In the comments on my rant on making biblical scholarship available to congregational members, Michael Bird writes:
Also, I think you’ll find that Bauckham is not interested in purely “proving” the history of the Synoptics. His main interest seems to be in turning over the Form-Critical consensus that the eyewitnesses vanished and did not influence or affect the shape of the oral tradition. I think he overstates his case at points, e.g. his version of the ancient witness protection program, but the Form Critics have long been due their coup de grace. For what it’s worth, many conservatives have big problems with his views on the authorship of John’s Gospel and 2 Peter, so I don’t think Bauckham is writing apologetics for the masses.
I am still in the process of re-reading Bauckham (rotten head cold plus people thinking I ought to do other things as well is making this a slow process) so I may change my mind, but at the moment I think Michael’s right – ‘proving’ the gospel is not Bauckham’s main aim. I think, however, that he certainly sees the fact that eyewitnesses affected the oral tradition as a good thing. I guess I have always conceptualised the oral tradition as having been based on eyewitness account and assumed that eyewitnesses would have had some role in preserving it as long as they were available, so I am in sympathy with Bauckham at one level. I was, however, interested in the reaction of the psychologists here at UNE when I asked them about current research on eyewitness testimony and explained why I was interested.
Their reaction was that eyewitness accounts introduce a range of inaccuracies that have to be taken into account in evaluating what they say. They were puzzled about why anyone might want to do that, but it now occurs to me that maybe they have a fairly literal view of the Bible as inspired by God (not because I think they’re fundamentalists, just because I don’t think it’s an area they think about much at all). Coming from this kind of perspective, of course it would be puzzling that you would want to substitute human-produced inaccuracy for divinely-inspired accuracy!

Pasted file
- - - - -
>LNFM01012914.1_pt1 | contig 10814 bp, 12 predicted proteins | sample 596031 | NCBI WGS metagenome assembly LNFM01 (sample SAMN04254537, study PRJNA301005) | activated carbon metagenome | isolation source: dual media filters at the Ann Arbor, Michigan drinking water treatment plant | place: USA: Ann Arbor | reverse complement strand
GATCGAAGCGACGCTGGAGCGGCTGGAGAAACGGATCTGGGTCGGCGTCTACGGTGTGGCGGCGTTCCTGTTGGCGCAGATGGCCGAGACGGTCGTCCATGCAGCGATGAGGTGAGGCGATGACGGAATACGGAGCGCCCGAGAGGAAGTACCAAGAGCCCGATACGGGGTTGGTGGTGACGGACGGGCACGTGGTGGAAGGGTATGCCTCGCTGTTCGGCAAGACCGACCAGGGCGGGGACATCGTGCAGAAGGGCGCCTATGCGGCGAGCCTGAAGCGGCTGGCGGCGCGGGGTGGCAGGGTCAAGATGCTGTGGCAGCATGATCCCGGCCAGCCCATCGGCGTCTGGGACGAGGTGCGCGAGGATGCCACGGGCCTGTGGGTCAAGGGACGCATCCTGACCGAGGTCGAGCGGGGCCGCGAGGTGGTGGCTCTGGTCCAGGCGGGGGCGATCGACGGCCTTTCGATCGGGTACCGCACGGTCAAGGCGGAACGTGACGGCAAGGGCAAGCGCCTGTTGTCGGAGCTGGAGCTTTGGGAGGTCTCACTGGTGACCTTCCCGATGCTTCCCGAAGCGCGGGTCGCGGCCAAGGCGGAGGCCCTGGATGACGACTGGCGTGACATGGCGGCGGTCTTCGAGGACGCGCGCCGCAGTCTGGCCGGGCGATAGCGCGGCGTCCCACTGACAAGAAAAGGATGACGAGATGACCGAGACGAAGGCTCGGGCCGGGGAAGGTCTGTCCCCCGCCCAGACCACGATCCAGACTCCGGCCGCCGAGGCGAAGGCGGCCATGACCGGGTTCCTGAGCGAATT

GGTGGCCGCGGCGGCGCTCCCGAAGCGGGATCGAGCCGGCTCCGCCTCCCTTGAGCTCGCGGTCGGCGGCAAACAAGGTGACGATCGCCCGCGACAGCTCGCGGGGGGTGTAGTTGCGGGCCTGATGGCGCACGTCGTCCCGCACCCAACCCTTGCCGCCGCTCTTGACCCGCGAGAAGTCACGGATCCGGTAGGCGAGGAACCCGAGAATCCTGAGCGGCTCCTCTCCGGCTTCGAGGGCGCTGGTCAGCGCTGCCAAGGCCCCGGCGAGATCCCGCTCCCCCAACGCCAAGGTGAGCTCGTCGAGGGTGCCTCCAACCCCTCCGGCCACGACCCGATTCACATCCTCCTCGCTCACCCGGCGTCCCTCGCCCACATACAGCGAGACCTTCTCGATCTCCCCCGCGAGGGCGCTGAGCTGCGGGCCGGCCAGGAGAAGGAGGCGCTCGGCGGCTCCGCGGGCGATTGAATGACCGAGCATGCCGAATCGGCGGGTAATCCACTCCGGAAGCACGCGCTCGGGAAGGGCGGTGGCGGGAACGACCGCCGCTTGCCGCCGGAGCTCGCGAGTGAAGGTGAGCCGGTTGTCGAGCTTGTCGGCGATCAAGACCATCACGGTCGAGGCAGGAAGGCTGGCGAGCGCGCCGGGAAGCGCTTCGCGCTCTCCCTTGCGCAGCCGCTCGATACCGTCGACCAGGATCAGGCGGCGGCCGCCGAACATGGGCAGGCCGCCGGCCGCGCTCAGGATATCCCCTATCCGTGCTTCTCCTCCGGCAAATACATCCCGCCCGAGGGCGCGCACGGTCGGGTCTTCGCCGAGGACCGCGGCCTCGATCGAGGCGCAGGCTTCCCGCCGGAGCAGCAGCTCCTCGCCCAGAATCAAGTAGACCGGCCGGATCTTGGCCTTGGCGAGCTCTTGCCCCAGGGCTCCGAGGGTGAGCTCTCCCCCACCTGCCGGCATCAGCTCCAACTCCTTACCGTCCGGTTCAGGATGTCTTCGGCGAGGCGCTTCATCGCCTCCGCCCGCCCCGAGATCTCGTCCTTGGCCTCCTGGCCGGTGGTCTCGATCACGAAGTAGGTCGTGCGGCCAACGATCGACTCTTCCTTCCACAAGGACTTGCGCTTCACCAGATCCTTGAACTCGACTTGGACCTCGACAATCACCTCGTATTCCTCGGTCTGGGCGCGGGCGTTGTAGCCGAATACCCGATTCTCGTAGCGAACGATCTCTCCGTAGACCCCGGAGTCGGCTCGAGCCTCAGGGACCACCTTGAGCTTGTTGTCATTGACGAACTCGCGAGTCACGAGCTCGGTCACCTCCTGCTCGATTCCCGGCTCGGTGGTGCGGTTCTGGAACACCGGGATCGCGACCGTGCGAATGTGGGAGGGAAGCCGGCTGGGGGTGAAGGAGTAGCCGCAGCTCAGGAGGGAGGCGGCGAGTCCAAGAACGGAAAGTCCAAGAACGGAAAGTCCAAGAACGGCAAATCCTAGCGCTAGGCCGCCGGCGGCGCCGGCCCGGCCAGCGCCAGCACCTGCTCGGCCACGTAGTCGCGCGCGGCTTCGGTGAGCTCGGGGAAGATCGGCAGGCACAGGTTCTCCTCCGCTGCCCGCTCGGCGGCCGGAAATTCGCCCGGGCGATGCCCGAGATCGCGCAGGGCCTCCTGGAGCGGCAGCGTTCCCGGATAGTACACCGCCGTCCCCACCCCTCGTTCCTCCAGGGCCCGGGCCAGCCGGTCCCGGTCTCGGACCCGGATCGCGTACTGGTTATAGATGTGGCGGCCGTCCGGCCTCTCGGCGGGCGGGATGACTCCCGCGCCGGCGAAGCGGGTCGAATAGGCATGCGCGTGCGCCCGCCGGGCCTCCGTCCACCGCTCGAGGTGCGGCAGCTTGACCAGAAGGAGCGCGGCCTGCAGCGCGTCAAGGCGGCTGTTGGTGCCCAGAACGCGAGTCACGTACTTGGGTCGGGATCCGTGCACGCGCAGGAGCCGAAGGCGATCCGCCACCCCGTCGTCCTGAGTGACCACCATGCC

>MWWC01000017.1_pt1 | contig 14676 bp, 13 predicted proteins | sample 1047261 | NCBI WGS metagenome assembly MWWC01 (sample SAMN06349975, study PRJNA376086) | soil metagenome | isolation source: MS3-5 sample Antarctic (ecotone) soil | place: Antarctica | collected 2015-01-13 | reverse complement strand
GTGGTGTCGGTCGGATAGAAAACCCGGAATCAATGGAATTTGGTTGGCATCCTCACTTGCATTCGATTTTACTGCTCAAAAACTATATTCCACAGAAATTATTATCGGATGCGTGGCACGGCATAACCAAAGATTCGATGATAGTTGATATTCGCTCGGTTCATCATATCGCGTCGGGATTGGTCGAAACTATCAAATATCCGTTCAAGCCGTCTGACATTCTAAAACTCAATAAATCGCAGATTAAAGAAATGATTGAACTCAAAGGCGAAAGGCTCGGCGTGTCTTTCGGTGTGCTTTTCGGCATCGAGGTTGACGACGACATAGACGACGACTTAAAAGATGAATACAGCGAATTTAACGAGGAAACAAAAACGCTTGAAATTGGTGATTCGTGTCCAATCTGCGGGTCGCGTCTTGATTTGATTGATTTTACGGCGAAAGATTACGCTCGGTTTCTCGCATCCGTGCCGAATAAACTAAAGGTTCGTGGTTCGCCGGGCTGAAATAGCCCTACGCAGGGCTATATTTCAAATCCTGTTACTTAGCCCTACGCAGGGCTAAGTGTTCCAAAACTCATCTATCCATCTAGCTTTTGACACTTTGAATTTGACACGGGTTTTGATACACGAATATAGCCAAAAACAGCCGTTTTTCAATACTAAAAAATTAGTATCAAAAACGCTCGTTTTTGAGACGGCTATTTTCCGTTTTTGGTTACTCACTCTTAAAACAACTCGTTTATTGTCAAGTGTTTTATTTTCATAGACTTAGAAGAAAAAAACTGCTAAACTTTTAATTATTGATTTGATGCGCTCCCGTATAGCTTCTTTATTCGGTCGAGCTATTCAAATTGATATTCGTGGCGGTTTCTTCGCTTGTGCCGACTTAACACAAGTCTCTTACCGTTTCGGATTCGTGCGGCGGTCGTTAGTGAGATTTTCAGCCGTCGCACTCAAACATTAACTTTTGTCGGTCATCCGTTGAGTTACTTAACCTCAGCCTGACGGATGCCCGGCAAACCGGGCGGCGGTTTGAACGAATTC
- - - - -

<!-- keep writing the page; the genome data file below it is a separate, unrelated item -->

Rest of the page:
However, looking at some of the contemporary psychological writings on eyewitness accounts, it seems to me that what happens when you shift from the form-critical perspective to Bauckham’s perspective is that you substitute one set of problems for another. For example, if you say that text X came from a community that didn’t like the group A, then you need to look for signs of bias in its accounts of group A. The problem with this is that if one text is negative about group A and another is not, how do we know whether this is because group A were nasty or whether the community out of which the negative text arose was biased? If you say that text X arose from a particular eyewitness, you need to look for the particular sorts of bias that eyewitnesses introduce. According to psychological research, there is an impressive range of things that can affect accuracy, including how traumatic the event is that a person is witnessing (negative moods result in more accurate remembering), the sorts of retrieval cues that are used (particular sorts of questioning can cause the remembering and forgetting of particular kinds of information) and whether or not the eyewitnesses attention was divided during the witnessing of an event. Many of these things are unknowns for early Christian texts.
I am very interested in looking at the sorts of complications that conceptualising texts as controlled by eyewitnesses will introduce. It might even become a paper at our forthcoming postgraduate conference.